Law enforcement urging distracted drivers to remember:
The Gerrish Township Police Department will be joining forces across the country this week to intensify enforcement of state and local texting and distracted-driving laws, and to raise awareness about the dangers — and legal implications — of distracted driving. This annual campaign is part of the U.S. Department of Transportation’s National Highway Traffic Safety Administration’s (NHTSA) national U Drive. U Text. U Pay. high-visibility enforcement effort that runs from April 8 to April 12, 2021.
According to the Michigan State Police Criminal Justice Information Center (CJIC), in Michigan in 2019 there were 18,096 distracted driving crashes, resulting in 70 fatalities.Nationwide in 2019, the number of fatalities linked to driver distraction was 3,142, or almost nine percent of all fatalities that year. This included 566 non-occupants (pedestrians, bicyclists, and others) killed in crashes involving a distracted driver.
Over the years, millennials have become some of the biggest texting-while-driving offenders, also using their cell phones to talk and scroll through social media while behind the wheel. According to NHTSA, young drivers 16- to 24-years-old have been observed using handheld electronic devices at higher rates than older drivers since 2007. In fact, in 2019, nine percent of people killed in teen-driving crashes (ages 15-19) died when teen drivers were distracted at the time of the crash. Female drivers are most at-risk for being involved in a fatal crash involving a distracted driver.
We all know the dangers associated with distracted driving. Whether it’s eating and drinking behind the wheel, using GPS, talking to other vehicle passengers, or using the cell phone, it’s all dangerous when you’re driving.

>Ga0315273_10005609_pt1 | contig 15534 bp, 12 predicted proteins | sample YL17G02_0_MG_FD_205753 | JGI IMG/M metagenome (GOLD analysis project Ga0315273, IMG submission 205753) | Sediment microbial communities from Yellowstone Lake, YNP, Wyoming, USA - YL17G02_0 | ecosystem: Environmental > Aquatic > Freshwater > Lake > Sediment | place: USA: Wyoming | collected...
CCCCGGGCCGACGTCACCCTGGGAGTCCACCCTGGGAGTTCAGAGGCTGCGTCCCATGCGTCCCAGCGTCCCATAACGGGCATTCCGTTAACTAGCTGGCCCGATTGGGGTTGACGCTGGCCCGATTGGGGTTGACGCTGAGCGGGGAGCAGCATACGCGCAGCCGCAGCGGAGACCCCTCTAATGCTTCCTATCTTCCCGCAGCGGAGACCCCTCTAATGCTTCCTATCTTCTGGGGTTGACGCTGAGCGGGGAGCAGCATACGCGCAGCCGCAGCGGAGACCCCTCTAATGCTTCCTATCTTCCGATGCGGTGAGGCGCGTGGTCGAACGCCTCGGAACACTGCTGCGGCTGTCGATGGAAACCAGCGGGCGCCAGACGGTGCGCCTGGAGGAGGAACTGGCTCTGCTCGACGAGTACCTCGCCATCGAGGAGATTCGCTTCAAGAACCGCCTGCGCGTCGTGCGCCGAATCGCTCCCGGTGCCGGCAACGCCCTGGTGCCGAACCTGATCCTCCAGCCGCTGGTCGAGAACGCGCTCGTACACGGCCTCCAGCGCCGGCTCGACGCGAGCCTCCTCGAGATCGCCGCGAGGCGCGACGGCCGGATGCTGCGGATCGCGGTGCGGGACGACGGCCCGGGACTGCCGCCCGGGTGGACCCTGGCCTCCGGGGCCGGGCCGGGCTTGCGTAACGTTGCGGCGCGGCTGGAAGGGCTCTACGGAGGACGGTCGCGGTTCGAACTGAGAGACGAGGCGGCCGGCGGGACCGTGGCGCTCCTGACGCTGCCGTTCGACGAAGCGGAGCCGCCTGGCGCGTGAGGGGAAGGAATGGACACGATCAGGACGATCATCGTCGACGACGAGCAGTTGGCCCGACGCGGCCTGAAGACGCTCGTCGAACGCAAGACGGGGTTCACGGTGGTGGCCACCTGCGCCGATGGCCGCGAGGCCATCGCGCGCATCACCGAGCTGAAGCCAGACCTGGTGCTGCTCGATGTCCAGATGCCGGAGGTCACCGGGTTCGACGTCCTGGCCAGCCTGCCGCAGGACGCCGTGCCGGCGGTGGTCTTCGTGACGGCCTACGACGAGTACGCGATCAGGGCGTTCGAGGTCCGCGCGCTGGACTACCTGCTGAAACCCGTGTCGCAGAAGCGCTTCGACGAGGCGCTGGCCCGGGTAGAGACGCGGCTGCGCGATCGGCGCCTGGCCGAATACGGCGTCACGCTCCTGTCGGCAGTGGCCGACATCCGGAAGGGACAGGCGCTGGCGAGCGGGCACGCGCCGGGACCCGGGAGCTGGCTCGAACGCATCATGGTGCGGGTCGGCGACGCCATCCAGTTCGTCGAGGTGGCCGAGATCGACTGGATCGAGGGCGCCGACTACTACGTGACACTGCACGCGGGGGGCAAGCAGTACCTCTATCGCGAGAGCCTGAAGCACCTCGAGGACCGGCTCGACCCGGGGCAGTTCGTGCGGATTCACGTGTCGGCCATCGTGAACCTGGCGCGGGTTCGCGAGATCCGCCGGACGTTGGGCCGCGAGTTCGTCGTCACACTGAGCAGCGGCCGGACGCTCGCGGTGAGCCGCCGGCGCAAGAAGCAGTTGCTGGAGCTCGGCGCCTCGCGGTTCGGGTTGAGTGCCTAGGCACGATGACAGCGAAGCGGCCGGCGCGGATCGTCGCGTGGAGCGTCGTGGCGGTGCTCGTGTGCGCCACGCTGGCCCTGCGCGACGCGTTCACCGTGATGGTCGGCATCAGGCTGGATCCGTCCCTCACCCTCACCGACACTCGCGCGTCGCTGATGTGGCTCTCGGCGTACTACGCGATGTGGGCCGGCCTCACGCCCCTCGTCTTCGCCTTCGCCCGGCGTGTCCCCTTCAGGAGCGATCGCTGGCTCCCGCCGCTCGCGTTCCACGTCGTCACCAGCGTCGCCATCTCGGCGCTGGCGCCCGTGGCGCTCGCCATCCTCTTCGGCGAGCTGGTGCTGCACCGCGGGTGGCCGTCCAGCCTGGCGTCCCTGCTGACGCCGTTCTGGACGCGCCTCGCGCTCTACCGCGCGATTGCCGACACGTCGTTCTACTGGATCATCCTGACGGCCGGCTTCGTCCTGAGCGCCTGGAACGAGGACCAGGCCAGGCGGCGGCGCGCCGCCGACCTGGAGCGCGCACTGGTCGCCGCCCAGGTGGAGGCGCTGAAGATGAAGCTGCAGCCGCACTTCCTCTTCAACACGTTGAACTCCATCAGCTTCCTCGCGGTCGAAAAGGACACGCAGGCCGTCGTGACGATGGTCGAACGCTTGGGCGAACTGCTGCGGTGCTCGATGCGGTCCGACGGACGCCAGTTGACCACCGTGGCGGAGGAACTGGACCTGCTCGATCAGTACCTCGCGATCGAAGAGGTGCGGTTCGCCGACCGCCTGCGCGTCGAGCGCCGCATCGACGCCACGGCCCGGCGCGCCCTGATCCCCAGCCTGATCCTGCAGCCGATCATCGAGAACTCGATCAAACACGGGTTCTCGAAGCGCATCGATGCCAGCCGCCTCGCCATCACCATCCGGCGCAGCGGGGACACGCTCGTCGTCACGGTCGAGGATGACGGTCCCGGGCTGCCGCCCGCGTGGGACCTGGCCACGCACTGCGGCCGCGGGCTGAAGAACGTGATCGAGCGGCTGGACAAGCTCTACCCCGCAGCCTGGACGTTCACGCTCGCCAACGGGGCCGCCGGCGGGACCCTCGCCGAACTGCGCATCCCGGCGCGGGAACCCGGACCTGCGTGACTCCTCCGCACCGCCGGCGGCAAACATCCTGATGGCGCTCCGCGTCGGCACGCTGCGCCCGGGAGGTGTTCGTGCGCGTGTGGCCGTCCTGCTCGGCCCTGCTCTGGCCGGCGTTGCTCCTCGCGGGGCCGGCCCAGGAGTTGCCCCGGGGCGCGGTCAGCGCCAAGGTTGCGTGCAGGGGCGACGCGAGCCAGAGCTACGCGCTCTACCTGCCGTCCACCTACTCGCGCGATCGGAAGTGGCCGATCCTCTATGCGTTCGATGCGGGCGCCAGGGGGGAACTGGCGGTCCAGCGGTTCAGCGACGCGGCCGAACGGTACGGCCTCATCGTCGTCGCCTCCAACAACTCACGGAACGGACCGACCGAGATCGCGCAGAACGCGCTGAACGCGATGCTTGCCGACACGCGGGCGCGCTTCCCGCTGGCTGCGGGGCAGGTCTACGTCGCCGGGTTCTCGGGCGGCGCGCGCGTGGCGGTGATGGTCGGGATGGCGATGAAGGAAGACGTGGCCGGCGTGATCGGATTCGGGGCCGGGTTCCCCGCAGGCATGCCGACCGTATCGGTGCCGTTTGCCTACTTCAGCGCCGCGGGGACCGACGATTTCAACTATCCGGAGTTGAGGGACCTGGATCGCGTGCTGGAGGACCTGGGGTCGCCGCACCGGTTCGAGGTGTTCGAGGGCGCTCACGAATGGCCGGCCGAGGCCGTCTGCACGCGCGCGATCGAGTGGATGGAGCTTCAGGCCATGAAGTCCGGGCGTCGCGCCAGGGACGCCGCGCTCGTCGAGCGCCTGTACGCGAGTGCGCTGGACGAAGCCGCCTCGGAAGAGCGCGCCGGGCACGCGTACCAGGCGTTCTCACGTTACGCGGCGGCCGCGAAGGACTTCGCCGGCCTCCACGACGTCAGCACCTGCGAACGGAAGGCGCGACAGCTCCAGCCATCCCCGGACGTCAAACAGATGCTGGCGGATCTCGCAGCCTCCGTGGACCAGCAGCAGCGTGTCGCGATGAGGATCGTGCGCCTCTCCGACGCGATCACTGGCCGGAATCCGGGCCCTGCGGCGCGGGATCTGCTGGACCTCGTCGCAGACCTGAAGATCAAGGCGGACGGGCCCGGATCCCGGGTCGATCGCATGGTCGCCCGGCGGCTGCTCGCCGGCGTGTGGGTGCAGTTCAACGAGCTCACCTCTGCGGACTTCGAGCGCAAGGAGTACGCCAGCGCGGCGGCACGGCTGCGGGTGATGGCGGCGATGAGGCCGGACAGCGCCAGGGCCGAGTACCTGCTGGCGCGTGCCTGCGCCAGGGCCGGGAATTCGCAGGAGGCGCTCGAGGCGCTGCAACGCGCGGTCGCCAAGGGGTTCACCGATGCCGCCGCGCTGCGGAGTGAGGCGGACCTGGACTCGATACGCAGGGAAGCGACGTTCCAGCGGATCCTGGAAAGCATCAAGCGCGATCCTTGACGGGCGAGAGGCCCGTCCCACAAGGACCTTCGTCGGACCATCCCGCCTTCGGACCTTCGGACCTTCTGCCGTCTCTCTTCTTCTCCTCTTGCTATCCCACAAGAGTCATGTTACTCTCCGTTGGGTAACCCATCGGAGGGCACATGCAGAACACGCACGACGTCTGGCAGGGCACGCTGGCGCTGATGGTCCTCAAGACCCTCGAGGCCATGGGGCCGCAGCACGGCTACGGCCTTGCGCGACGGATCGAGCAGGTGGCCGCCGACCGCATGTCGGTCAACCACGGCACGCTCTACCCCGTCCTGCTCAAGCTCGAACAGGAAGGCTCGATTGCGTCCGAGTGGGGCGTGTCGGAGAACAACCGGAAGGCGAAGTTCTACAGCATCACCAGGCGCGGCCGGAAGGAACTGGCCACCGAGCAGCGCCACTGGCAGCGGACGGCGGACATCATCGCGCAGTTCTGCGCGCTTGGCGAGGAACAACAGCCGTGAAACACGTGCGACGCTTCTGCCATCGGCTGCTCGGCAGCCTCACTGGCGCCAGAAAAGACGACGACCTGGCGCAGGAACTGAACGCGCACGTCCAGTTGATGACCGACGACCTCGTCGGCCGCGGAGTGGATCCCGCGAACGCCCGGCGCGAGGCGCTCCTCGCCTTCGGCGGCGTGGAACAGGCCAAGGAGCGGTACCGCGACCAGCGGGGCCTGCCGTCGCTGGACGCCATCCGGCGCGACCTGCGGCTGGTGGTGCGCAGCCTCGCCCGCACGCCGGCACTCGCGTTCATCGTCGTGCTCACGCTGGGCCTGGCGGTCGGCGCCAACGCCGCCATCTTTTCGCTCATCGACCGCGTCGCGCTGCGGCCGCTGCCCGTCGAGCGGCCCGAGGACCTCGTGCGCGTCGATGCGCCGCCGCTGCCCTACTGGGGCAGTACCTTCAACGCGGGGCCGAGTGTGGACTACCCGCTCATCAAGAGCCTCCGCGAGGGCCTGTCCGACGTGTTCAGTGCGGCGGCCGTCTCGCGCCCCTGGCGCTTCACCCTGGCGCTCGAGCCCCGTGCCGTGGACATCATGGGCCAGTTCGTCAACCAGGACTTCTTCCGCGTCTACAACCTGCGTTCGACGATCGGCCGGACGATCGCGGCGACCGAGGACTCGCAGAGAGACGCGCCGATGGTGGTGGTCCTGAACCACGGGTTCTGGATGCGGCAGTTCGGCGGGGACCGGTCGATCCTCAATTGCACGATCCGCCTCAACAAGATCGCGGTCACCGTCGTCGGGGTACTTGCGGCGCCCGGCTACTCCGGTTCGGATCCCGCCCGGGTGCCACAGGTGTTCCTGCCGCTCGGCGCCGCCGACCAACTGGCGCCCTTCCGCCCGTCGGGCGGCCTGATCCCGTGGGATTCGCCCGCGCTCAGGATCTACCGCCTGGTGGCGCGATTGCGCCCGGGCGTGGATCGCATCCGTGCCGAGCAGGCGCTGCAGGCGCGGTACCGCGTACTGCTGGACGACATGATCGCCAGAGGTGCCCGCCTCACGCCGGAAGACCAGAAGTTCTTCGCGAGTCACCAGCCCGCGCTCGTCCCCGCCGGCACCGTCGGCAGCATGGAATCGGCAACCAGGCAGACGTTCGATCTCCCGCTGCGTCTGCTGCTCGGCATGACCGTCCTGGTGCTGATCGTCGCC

“We are determined to impress upon these drivers: Keep your hands on the wheel and your eyes on the road.”
Violating Michigan’s distracted-driving laws can be costly. 1st Violation is $100, 2nd subsequent violation is $200 and a violation while holding a Level 1 or Level 2 license is a civil infraction with a fine up to $240.
An analysis by the AAA Foundation of 2009-2012 data found that while more than 80 percent of drivers believed it was completely unacceptable for a motorist to text behind the wheel, more than a third of those same drivers admitted to reading text messages while operating a passenger motor vehicle themselves.
People know texting and driving is dangerous and illegal, but they do it anyway, and it puts others at risk. Beginning April 8, you will see increased law enforcement efforts, as officers will be stopping and ticketing anyone who is caught texting and driving. And we are not trying to rack up citations — we are trying to save lives.
“If you text and drive, you will pay.”
Drive Safe Every Trip
The Gerrish Township Police Department and NHTSA urge you to put your phone down when you get behind the wheel. If you need to text, then pull over and do not drive. If you’re driving, follow these steps for a phone-free experience:
Texting while driving is dangerous and illegal. Break the cycle. Remember: U Drive. U Text. U Pay.